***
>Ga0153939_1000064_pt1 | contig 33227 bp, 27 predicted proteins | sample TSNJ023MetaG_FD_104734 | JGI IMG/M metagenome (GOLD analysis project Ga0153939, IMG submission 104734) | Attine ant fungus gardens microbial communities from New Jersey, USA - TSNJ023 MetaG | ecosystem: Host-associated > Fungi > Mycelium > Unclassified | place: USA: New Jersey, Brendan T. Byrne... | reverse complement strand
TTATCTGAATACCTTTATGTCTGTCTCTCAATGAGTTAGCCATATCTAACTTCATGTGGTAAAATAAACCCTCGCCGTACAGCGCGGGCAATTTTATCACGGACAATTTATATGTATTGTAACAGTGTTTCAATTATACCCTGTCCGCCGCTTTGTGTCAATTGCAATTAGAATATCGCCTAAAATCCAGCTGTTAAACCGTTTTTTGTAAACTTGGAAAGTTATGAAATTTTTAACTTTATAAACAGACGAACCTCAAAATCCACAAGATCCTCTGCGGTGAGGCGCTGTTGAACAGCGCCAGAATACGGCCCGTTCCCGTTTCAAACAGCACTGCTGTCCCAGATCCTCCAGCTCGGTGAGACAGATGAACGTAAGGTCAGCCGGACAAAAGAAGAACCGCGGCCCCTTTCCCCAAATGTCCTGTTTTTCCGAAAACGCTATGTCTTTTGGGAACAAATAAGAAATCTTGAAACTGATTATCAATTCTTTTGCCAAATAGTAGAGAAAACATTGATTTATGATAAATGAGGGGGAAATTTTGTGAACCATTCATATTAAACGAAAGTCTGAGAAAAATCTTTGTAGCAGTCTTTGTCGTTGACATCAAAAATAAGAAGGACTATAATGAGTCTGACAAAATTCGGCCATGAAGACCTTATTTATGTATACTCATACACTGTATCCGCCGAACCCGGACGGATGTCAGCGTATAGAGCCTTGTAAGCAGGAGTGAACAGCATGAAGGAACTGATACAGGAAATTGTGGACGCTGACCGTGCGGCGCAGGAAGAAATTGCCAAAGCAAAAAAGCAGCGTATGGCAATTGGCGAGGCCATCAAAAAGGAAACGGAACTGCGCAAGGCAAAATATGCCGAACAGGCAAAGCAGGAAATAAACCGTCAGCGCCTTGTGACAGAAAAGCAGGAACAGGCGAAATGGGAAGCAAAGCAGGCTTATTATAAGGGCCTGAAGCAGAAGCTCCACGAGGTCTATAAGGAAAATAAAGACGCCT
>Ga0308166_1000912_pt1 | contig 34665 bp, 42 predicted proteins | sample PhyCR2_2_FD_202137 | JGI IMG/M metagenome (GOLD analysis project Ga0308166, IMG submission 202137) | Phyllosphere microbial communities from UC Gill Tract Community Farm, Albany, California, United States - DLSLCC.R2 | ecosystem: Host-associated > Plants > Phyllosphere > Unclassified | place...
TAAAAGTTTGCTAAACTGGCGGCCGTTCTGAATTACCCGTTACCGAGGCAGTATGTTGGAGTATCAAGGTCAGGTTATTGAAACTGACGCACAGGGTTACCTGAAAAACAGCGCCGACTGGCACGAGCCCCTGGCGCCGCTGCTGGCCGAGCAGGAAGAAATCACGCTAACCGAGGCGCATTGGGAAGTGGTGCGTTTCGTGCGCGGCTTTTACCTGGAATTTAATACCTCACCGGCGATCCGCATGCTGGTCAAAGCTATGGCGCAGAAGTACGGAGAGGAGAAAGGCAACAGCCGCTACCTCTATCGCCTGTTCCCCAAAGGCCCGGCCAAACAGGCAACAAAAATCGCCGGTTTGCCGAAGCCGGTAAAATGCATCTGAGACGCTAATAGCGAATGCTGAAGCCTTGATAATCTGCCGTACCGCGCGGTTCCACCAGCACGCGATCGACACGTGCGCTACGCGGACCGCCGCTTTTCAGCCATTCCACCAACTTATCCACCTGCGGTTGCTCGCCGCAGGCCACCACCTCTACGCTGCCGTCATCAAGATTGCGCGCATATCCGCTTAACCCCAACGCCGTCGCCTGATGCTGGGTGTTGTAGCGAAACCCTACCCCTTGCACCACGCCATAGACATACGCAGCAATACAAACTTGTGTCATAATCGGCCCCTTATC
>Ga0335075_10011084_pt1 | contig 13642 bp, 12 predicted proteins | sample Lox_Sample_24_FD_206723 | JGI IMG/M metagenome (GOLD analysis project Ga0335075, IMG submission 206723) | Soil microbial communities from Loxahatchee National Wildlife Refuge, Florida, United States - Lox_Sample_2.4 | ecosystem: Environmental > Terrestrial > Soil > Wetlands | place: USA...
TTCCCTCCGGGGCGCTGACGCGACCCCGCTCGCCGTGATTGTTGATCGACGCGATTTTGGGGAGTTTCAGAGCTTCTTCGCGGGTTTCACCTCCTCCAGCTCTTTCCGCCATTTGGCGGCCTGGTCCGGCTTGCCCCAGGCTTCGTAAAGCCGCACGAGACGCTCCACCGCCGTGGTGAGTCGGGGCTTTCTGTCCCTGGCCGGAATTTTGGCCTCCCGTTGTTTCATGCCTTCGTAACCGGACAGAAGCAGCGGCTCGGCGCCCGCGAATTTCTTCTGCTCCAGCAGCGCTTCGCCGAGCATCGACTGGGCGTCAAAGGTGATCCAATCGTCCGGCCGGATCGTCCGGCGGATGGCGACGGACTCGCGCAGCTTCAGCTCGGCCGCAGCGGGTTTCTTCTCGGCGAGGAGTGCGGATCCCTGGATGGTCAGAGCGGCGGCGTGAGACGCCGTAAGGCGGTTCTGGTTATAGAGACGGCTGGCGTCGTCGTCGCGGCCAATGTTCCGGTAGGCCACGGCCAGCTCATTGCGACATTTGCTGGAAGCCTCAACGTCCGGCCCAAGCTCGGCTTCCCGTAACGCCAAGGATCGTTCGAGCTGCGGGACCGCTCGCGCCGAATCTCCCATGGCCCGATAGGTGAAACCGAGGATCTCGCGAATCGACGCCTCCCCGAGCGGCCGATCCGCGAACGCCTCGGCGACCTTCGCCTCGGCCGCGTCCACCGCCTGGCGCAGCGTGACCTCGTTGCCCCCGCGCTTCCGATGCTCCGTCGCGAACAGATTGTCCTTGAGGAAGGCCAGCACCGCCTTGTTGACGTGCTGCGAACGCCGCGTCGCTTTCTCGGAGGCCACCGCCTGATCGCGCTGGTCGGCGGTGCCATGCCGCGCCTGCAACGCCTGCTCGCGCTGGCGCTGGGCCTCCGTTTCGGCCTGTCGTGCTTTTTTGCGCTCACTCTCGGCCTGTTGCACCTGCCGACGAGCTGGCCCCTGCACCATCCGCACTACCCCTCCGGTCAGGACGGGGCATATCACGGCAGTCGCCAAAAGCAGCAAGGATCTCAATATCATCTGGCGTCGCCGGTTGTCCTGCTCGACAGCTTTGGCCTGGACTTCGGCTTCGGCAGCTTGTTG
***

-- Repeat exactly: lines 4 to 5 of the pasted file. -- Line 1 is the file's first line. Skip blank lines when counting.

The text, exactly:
TAAAAGTTTGCTAAACTGGCGGCCGTTCTGAATTACCCGTTACCGAGGCAGTATGTTGGAGTATCAAGGTCAGGTTATTGAAACTGACGCACAGGGTTACCTGAAAAACAGCGCCGACTGGCACGAGCCCCTGGCGCCGCTGCTGGCCGAGCAGGAAGAAATCACGCTAACCGAGGCGCATTGGGAAGTGGTGCGTTTCGTGCGCGGCTTTTACCTGGAATTTAATACCTCACCGGCGATCCGCATGCTGGTCAAAGCTATGGCGCAGAAGTACGGAGAGGAGAAAGGCAACAGCCGCTACCTCTATCGCCTGTTCCCCAAAGGCCCGGCCAAACAGGCAACAAAAATCGCCGGTTTGCCGAAGCCGGTAAAATGCATCTGAGACGCTAATAGCGAATGCTGAAGCCTTGATAATCTGCCGTACCGCGCGGTTCCACCAGCACGCGATCGACACGTGCGCTACGCGGACCGCCGCTTTTCAGCCATTCCACCAACTTATCCACCTGCGGTTGCTCGCCGCAGGCCACCACCTCTACGCTGCCGTCATCAAGATTGCGCGCATATCCGCTTAACCCCAACGCCGTCGCCTGATGCTGGGTGTTGTAGCGAAACCCTACCCCTTGCACCACGCCATAGACATACGCAGCAATACAAACTTGTGTCATAATCGGCCCCTTATC
>Ga0335075_10011084_pt1 | contig 13642 bp, 12 predicted proteins | sample Lox_Sample_24_FD_206723 | JGI IMG/M metagenome (GOLD analysis project Ga0335075, IMG submission 206723) | Soil microbial communities from Loxahatchee National Wildlife Refuge, Florida, United States - Lox_Sample_2.4 | ecosystem: Environmental > Terrestrial > Soil > Wetlands | place: USA...